By Sierra Weiss
I recently visited the campuses of the Mandel JCC in South Florida for the agency’s first Inclusion Institute, a three-day training initiative for early childhood education (ECE) professionals, along with representatives from 10 JCCs across the JCC Movement. In addition to observing students in the incredible classroom models the Mandel JCC has developed, we shared strategies and used training modules to help ensure that ECE spaces are inclusive of students with disabilities.
A panel discussion on the second day featured parents of children with disabilities, many of whom had been turned away from other ECEs because of concerns about their children’s disabilities and support needs. Facing the possibility that their children—and, by extension, the whole family—might not be welcomed or supported in Jewish communal programs and spaces, numerous panelists expressed a fear of losing their entire connection to the Jewish community.
When they entered the Mandel JCC, however, they learned that such fears were unfounded. They discovered an inclusive community in which all people and families can participate as their authentic selves, maintaining connections to their Jewish identity and their Jewish community. The Mandel JCC understands that when a child with a disability is turned away from the Jewish community, not only do we lose that child and their entire family, but we also contradict our mission and the very essence of what it means to be a Jewish Community Center.
The day after my return, Judy Heumann died. Often considered the “mother of the disability rights movement”—and one of my personal and professional heroes—her legacy includes immeasurable progress toward the inclusion of people with disabilities in the U.S. and around the world. I was honored to meet Heumann early in my career and hear her speak about how her Jewish day school had excluded her in the 1950s, solely because of her disability. As a graduate of a Jewish day school that values community and welcomes all, and an alumna of a Jewish summer camp where people with disabilities are included in a way that inspired my entire career trajectory, I could not begin to fathom that this incredible Jewish leader was refused entry into a Jewish institution.
Fortunately, despite being turned away from the Jewish community as a child, Heumann was exceedingly proud of her Jewish heritage. A news segment about her life noted that “because she made a fuss, Judy Heumann made everyone’s life better.” Her dogged commitment to speaking out to create a space for herself and others—within the Jewish community and beyond—has enhanced the disability landscape for all time. So much has changed since Heumann’s childhood, in part thanks to her efforts, but we still have far to go. Jewish early childhood education is a most significant gateway into Jewish communal life for Jewish families, and the JCC Movement is among the largest networks of Jewish ECE practitioners. We have a responsibility to strengthen our communities by strengthening our inclusive practices.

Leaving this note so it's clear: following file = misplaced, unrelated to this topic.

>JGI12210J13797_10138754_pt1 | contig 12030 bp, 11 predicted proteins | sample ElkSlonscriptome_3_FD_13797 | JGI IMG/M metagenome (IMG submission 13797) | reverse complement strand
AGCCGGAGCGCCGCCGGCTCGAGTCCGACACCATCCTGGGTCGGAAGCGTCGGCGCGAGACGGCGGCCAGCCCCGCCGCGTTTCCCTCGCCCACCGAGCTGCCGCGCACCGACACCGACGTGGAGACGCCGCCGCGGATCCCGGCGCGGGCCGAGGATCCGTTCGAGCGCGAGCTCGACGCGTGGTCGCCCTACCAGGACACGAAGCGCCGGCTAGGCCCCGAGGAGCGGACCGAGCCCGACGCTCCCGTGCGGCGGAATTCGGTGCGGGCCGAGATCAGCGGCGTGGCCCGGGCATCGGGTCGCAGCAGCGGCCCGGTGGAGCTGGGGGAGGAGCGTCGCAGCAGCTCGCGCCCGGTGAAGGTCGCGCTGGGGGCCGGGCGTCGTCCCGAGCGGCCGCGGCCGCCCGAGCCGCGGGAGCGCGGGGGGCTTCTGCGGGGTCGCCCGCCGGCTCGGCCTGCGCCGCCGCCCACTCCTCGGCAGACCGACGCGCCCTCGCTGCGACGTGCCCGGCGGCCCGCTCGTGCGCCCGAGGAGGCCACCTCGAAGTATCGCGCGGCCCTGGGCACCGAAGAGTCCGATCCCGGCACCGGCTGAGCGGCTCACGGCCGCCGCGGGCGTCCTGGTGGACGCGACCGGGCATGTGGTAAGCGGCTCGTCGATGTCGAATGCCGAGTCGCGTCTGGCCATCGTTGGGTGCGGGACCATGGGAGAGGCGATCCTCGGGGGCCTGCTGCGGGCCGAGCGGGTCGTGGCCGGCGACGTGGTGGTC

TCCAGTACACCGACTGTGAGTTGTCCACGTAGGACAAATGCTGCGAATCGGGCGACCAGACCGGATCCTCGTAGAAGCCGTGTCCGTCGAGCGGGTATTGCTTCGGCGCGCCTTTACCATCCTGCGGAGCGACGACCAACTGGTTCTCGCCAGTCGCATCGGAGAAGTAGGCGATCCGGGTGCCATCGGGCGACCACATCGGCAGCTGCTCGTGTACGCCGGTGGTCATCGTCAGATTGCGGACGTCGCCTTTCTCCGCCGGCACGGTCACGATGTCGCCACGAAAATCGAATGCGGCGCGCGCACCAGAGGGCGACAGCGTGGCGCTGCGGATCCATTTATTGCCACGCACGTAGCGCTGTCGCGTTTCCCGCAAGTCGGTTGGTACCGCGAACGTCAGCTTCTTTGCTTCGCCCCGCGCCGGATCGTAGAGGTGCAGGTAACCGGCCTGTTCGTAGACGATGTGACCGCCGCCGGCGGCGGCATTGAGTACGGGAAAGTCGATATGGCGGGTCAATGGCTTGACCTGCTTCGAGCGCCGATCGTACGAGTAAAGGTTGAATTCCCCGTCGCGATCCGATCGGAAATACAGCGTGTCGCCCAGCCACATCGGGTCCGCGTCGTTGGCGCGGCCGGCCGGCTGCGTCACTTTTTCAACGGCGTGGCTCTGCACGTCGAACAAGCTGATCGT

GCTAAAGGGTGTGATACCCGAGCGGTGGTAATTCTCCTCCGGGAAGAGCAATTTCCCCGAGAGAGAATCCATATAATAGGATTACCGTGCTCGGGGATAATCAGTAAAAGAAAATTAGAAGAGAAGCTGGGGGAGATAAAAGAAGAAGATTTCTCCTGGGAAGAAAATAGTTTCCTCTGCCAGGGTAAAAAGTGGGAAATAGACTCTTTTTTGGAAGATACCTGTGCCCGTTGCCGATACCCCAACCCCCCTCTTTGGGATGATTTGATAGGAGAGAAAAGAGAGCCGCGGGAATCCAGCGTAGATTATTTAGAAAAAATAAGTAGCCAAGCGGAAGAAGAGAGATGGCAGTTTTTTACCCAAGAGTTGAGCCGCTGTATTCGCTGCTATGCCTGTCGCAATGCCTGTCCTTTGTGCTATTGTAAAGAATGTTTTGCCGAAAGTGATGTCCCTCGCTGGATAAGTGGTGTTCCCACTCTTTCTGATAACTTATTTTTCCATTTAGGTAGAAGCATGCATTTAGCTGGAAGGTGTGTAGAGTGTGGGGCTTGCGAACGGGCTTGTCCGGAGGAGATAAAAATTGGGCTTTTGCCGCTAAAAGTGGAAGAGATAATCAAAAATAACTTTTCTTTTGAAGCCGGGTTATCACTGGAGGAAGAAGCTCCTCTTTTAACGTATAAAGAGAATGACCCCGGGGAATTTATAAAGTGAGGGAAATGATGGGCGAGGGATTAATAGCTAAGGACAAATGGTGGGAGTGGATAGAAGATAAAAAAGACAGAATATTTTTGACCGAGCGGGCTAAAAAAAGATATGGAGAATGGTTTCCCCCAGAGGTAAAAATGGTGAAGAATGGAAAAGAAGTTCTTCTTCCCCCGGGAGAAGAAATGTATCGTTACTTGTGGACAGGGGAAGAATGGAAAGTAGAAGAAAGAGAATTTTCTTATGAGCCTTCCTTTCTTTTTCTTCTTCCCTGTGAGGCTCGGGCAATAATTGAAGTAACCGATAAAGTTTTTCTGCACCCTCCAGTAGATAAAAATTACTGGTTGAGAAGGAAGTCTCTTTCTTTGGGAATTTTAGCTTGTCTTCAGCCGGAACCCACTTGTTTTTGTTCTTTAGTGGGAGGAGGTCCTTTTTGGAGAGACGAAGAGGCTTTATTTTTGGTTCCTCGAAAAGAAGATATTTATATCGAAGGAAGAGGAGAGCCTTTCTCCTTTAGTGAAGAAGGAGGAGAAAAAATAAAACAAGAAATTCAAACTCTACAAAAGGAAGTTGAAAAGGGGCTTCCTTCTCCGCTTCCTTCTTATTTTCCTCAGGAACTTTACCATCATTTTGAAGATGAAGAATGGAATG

In South Florida, it became abundantly clear to me that our preschools are already diverse. One in 36 children under age 8 is diagnosed with autism spectrum disorder, and one in six children ages 3 to 17 is diagnosed with a developmental disability. Surely, it is our duty to do everything we can—with intentionality and purpose—to ensure proper care and treatment for all our students and community members.
It was evident to all of us at the Inclusion Institute that the effects of adopting an inclusive classroom model stretch far beyond meeting the needs of children with disabilities and their families. In fact, all children in ECE classrooms at the Mandel JCC have better outcomes. Although inclusive practices have long been seen as exclusively benefiting students with disabilities, when we offer every student different ways to engage with the learning materials, along with the supports to do so, all students receive the individualized care they require. When we view all programming through the lens of inclusion, outcomes improve for all participants and the entire system benefits. In the future, we can only imagine that graduates of inclusive ECE classrooms will develop into adults for whom inclusion is the norm. Adopting an inclusive classroom model betters our communities today and has immense potential to positively influence the future of the entire Jewish community.
As centers of Jewish life and community, JCCs across the continent can give people a place to be their full, true selves and find fulfillment and satisfaction. When we create inclusive and accessible places, we don’t just make our community better for those who require those services, we better our community for all.
Sierra Weiss is JCC Association of North America’s access and inclusion specialist for the JCC community.